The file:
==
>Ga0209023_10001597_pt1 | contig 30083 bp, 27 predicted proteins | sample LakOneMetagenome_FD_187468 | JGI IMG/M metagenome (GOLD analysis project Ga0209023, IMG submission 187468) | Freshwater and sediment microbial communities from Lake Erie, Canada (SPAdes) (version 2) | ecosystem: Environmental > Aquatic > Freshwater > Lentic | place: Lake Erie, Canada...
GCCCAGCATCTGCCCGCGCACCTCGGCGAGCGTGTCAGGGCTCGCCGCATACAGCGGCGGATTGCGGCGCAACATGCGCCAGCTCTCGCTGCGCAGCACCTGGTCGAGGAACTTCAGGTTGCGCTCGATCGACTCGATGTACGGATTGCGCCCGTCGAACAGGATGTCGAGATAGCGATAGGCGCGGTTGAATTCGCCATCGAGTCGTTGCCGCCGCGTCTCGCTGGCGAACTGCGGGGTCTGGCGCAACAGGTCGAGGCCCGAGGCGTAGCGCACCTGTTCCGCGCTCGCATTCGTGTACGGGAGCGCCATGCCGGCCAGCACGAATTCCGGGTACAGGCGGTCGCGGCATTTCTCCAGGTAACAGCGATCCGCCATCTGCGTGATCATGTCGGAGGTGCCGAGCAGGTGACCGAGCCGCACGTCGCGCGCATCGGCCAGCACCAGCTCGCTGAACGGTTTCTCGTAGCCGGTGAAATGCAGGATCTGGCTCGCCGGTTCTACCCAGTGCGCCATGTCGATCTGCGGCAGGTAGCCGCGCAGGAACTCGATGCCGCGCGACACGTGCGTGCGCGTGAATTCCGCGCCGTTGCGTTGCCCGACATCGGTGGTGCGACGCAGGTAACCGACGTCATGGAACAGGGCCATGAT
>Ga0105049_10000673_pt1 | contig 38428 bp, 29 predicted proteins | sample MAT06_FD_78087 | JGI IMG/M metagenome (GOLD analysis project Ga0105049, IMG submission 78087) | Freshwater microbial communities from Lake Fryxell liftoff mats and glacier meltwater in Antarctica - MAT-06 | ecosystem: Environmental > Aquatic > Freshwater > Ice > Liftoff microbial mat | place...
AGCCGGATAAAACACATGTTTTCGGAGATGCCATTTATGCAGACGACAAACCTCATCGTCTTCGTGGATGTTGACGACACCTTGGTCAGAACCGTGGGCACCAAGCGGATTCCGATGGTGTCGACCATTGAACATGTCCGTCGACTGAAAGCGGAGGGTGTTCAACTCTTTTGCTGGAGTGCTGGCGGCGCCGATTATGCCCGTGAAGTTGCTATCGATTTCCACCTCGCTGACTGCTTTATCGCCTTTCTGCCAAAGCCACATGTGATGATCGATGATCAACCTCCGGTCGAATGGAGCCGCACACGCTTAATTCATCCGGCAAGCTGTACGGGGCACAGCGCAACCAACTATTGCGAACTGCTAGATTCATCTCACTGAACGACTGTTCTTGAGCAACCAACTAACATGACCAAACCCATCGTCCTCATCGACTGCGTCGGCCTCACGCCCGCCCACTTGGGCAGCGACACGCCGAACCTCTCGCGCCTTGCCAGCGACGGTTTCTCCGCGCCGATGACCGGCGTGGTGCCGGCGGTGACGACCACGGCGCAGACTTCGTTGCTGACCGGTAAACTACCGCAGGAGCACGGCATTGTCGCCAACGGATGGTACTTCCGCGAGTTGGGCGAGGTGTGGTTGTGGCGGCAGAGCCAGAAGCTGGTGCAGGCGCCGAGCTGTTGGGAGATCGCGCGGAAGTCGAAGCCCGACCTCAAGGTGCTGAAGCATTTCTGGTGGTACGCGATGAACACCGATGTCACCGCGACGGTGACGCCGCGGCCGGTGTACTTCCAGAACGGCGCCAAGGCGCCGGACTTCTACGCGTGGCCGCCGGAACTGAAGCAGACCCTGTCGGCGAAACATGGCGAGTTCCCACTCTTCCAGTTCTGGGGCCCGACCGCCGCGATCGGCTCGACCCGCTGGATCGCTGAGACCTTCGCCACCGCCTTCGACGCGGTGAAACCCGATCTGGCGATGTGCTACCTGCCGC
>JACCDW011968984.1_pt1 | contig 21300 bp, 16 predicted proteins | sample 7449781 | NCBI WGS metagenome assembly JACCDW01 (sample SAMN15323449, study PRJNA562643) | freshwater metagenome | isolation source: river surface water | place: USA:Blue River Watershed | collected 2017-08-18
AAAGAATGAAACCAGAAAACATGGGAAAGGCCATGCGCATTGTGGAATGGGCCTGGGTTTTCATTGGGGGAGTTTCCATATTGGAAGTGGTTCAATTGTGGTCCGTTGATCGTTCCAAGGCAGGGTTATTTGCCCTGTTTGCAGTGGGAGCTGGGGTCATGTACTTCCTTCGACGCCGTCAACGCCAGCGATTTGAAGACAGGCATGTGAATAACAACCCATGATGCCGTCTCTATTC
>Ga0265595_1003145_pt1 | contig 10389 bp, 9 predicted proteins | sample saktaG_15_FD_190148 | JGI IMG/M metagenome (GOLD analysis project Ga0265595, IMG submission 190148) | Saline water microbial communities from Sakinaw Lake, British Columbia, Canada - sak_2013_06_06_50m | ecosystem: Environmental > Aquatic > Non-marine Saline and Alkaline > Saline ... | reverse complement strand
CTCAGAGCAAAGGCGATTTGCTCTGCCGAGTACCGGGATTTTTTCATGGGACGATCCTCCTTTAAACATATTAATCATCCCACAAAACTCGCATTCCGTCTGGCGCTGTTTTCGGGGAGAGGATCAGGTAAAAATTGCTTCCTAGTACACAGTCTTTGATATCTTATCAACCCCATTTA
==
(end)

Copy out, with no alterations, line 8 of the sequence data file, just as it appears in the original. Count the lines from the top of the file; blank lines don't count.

CTCAGAGCAAAGGCGATTTGCTCTGCCGAGTACCGGGATTTTTTCATGGGACGATCCTCCTTTAAACATATTAATCATCCCACAAAACTCGCATTCCGTCTGGCGCTGTTTTCGGGGAGAGGATCAGGTAAAAATTGCTTCCTAGTACACAGTCTTTGATATCTTATCAACCCCATTTA